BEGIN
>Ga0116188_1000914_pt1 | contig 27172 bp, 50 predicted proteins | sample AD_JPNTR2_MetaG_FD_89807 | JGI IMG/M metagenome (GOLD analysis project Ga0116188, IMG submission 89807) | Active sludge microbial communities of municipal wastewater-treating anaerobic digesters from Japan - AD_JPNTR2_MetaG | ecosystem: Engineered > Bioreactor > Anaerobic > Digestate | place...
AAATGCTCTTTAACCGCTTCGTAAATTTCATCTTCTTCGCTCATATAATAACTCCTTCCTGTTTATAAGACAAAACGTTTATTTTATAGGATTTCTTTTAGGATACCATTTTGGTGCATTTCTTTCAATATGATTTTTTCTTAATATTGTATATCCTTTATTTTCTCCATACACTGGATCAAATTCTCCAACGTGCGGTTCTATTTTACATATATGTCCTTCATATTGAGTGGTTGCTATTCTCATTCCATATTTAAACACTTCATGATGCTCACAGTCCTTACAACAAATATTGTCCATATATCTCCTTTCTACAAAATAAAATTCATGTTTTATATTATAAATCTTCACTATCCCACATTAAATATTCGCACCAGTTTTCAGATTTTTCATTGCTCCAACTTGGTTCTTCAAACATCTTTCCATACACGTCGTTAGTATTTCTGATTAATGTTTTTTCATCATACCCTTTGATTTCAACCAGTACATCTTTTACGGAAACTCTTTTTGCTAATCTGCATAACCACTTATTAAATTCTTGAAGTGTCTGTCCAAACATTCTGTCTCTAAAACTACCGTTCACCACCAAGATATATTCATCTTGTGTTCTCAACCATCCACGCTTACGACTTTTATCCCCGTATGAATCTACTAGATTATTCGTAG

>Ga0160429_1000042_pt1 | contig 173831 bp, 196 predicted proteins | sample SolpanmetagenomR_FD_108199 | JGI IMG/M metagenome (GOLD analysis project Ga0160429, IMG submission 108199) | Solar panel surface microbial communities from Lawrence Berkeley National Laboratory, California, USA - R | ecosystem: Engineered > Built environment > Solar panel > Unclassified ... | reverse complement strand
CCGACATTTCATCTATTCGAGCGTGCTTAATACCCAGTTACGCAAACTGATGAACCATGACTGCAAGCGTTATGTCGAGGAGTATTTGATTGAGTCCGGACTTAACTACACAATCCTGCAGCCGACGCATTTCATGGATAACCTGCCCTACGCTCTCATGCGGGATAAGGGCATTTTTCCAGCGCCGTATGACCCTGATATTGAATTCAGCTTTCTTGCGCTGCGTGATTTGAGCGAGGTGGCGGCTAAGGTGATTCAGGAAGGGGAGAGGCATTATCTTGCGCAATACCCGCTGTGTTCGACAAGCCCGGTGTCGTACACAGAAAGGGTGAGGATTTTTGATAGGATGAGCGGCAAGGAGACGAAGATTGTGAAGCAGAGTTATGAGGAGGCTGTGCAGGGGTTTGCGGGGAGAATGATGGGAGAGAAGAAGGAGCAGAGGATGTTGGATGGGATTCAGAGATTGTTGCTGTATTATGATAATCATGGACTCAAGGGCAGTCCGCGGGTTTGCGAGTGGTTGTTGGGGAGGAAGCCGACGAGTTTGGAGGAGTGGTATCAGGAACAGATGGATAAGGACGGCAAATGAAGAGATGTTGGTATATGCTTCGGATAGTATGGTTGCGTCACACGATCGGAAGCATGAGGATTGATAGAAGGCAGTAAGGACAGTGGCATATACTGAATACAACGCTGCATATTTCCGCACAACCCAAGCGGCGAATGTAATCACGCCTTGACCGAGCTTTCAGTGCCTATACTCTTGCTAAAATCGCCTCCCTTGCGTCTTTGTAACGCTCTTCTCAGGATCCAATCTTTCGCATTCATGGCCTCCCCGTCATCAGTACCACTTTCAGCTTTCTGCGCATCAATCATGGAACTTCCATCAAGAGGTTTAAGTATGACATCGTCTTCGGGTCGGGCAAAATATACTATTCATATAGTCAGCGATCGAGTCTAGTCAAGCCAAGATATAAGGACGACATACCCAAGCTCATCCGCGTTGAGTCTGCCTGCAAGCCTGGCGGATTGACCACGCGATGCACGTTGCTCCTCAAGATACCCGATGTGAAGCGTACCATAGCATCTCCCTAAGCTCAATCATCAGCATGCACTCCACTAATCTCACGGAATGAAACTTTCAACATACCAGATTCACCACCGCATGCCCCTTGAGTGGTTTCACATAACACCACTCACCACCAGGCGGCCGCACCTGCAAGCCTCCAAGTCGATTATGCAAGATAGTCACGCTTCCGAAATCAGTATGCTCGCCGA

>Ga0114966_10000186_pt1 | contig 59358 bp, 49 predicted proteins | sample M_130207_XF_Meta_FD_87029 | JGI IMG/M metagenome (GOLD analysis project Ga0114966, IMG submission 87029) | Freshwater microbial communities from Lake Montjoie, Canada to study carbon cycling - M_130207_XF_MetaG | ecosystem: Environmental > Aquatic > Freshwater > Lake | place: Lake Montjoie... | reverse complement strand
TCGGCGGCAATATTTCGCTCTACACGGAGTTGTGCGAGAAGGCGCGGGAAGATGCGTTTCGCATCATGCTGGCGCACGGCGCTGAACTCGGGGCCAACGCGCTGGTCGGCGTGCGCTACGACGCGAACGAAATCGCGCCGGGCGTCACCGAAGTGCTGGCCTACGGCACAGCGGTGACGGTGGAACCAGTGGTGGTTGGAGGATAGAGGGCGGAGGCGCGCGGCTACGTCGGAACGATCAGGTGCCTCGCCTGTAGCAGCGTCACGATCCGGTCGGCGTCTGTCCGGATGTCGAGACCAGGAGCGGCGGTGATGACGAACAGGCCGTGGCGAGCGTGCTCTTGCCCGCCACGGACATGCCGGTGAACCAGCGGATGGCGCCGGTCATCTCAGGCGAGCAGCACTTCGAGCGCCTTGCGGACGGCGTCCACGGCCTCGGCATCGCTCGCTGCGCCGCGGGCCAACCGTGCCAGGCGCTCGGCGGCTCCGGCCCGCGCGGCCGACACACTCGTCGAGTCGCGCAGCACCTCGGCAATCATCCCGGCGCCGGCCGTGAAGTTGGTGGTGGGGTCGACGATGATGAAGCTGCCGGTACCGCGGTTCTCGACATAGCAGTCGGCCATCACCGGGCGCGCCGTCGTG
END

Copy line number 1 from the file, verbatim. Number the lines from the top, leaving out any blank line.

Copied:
>Ga0116188_1000914_pt1 | contig 27172 bp, 50 predicted proteins | sample AD_JPNTR2_MetaG_FD_89807 | JGI IMG/M metagenome (GOLD analysis project Ga0116188, IMG submission 89807) | Active sludge microbial communities of municipal wastewater-treating anaerobic digesters from Japan - AD_JPNTR2_MetaG | ecosystem: Engineered > Bioreactor > Anaerobic > Digestate | place...